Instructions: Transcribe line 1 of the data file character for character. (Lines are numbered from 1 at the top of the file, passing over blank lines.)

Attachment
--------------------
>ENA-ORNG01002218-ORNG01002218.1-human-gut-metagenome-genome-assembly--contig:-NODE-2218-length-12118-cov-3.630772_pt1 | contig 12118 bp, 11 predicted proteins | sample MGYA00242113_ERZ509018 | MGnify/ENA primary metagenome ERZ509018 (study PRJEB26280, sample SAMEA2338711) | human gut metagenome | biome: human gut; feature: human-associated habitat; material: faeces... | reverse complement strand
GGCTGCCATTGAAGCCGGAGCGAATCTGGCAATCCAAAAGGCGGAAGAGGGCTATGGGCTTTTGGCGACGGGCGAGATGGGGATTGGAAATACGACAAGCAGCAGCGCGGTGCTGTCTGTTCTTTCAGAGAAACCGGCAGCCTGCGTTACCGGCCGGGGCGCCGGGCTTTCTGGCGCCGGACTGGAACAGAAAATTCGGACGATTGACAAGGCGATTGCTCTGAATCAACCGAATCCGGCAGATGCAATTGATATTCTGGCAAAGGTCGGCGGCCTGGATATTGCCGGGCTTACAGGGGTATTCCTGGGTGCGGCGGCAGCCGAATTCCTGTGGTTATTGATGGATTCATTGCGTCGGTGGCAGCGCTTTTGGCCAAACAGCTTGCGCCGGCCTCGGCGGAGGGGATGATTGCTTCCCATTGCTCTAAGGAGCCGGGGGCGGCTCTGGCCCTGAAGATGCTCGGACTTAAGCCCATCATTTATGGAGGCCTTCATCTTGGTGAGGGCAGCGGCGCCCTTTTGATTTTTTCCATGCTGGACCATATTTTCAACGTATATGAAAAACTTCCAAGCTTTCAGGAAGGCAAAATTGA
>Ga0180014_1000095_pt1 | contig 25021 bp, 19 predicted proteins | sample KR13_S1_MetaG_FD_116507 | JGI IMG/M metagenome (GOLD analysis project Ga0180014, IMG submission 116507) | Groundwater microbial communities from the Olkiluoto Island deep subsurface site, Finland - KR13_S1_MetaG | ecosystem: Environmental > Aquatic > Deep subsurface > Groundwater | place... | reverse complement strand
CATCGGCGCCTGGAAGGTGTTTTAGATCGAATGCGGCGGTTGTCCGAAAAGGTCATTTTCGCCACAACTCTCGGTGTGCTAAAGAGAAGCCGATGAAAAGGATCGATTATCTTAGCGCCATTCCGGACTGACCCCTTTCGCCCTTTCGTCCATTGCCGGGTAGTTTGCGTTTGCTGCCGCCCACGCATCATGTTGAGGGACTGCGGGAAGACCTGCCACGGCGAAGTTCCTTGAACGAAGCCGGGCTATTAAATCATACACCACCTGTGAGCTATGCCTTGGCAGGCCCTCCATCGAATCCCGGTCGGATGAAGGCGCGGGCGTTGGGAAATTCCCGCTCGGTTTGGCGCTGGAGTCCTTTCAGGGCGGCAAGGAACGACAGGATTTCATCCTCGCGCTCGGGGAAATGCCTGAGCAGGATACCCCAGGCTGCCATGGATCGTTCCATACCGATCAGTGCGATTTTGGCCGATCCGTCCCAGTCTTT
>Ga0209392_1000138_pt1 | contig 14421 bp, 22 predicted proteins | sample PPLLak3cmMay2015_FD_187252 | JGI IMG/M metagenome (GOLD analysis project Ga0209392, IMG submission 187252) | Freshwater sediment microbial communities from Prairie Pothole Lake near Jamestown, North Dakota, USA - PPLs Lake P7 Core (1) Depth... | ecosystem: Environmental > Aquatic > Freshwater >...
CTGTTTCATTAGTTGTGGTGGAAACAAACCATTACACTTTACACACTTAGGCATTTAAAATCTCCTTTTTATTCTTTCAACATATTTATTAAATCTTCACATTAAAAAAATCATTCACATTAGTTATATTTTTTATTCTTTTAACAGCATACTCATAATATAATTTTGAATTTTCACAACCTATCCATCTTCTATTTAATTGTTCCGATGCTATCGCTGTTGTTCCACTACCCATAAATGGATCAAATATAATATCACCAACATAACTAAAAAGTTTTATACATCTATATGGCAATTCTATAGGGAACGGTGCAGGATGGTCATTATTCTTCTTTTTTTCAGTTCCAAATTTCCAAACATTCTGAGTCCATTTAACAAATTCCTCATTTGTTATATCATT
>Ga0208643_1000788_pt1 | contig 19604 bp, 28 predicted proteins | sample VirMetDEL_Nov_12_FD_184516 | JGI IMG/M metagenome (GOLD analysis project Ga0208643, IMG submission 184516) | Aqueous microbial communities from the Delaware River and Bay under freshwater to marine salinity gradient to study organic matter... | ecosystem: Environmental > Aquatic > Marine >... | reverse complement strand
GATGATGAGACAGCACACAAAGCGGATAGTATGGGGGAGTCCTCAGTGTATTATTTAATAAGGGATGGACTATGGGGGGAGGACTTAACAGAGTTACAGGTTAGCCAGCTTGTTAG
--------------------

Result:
>ENA-ORNG01002218-ORNG01002218.1-human-gut-metagenome-genome-assembly--contig:-NODE-2218-length-12118-cov-3.630772_pt1 | contig 12118 bp, 11 predicted proteins | sample MGYA00242113_ERZ509018 | MGnify/ENA primary metagenome ERZ509018 (study PRJEB26280, sample SAMEA2338711) | human gut metagenome | biome: human gut; feature: human-associated habitat; material: faeces... | reverse complement strand